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Early biofilm and streamer formation is mediated by wall shear stress and surface wettability: a multifactorial microfluidic study
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  • Alexander Lai Man Chun ,
  • Ali Mosayyebi,
  • Arthur Butt,
  • Dario Carugo,
  • Maria Salta
Alexander Lai Man Chun
University of Portsmouth Faculty of Science

Corresponding Author:[email protected]

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Ali Mosayyebi
University of Southampton Faculty of Engineering and the Environment
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Arthur Butt
University of Portsmouth Faculty of Science
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Dario Carugo
University College London
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Maria Salta
University of Portsmouth Faculty of Science
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Biofilms are intricate communities of microorganisms encapsulated within a self-produced matrix of extra-polymeric substances (EPS), creating complex three-dimensional structures allowing for liquid and nutrient transport through them. These aggregations offer constituent microorganisms enhanced protection from environmental stimuli - like fluid flow - and are also associated with higher resistance to antimicrobial compounds, providing a persistent cause of concern in numerous sectors like the marine (biofouling, aquaculture), medical (infections, antimicrobial resistance), dentistry (plaque on teeth), food safety, as well as causing energy loss and corrosion. Recent studies have demonstrated that biofilms interact with microplastics, often influencing their pathway to higher trophic levels. Previous research has shown that initial bacterial attachment is affected by surface properties. Using a microfluidic flow cell, we have investigated the relationship between both wall shear stress (τw) and surface properties (surface wettability) upon biofilm formation of two species (Cobetia marina and Pseudomonas aeruginosa). We investigated biofilm development on low-density polyethylene (LDPE) membranes, Permanox® slides, and glass slides, using nucleic acid staining and end-point confocal laser scanning microscopy (CLSM). The results show that flow conditions affect biomass, maximum thickness, and surface area of biofilms, with higher τw (5.6 Pa) resulting in thinner biofilms than lower τw (0.2 Pa). In addition, we observed differences in biofilm development across the surfaces tested, with LDPE typically demonstrating more overall biofilm in comparison to Permanox® and glass. Moreover, we demonstrate the formation of biofilm streamers under laminar flow conditions within straight micro-channels.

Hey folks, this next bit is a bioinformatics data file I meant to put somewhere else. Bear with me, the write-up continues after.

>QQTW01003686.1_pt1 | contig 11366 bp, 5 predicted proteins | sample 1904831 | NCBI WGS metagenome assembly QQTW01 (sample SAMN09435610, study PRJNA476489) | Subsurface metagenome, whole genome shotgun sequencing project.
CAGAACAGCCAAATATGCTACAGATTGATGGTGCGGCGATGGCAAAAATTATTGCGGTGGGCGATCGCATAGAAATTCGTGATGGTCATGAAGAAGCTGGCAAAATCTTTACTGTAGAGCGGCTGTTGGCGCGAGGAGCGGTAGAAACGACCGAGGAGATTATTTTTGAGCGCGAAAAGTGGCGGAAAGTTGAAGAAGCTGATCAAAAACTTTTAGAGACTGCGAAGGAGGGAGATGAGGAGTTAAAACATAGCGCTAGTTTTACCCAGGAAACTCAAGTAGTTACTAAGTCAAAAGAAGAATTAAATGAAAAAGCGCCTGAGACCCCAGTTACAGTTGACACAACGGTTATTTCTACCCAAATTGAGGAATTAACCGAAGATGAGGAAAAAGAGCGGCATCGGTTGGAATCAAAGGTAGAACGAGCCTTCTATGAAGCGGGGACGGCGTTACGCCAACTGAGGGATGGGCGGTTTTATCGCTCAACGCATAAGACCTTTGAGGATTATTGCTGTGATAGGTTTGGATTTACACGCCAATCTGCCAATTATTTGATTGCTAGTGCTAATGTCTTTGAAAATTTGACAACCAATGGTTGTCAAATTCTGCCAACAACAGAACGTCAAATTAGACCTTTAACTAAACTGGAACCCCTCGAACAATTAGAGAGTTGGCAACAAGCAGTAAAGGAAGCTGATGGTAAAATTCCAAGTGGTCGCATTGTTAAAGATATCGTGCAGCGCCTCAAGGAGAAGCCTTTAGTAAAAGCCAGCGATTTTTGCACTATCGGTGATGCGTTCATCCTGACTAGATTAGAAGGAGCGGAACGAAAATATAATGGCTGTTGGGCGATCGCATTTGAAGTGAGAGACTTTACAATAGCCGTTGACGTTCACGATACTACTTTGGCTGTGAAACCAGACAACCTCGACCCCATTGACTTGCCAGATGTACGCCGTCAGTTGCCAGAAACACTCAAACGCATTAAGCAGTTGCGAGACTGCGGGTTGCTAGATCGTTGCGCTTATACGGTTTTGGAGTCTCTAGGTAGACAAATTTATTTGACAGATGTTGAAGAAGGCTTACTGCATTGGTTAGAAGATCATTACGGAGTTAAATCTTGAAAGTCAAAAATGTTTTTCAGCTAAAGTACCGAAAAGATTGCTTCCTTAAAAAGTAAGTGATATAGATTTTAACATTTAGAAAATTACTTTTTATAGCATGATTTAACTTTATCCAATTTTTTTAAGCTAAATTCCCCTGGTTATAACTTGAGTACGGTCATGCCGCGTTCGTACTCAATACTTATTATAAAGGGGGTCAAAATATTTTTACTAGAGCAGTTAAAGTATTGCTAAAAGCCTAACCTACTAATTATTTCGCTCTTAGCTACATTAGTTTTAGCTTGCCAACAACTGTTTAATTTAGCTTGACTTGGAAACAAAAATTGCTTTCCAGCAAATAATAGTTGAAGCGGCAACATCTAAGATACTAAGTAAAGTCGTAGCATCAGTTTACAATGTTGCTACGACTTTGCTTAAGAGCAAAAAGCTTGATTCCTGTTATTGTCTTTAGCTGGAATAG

02 May 2022Submitted to MicrobiologyOpen
03 May 2022Submission Checks Completed
03 May 2022Assigned to Editor
03 May 2022Reviewer(s) Assigned
25 May 2022Review(s) Completed, Editorial Evaluation Pending
27 May 2022Editorial Decision: Revise Major
15 Jul 20221st Revision Received
18 Jul 2022Assigned to Editor
18 Jul 2022Submission Checks Completed
19 Jul 2022Review(s) Completed, Editorial Evaluation Pending
19 Jul 2022Reviewer(s) Assigned
22 Jul 2022Editorial Decision: Revise Minor
29 Jul 20222nd Revision Received
29 Jul 2022Assigned to Editor
29 Jul 2022Submission Checks Completed
29 Jul 2022Review(s) Completed, Editorial Evaluation Pending
29 Jul 2022Editorial Decision: Accept
Aug 2022Published in MicrobiologyOpen volume 11 issue 4. 10.1002/mbo3.1310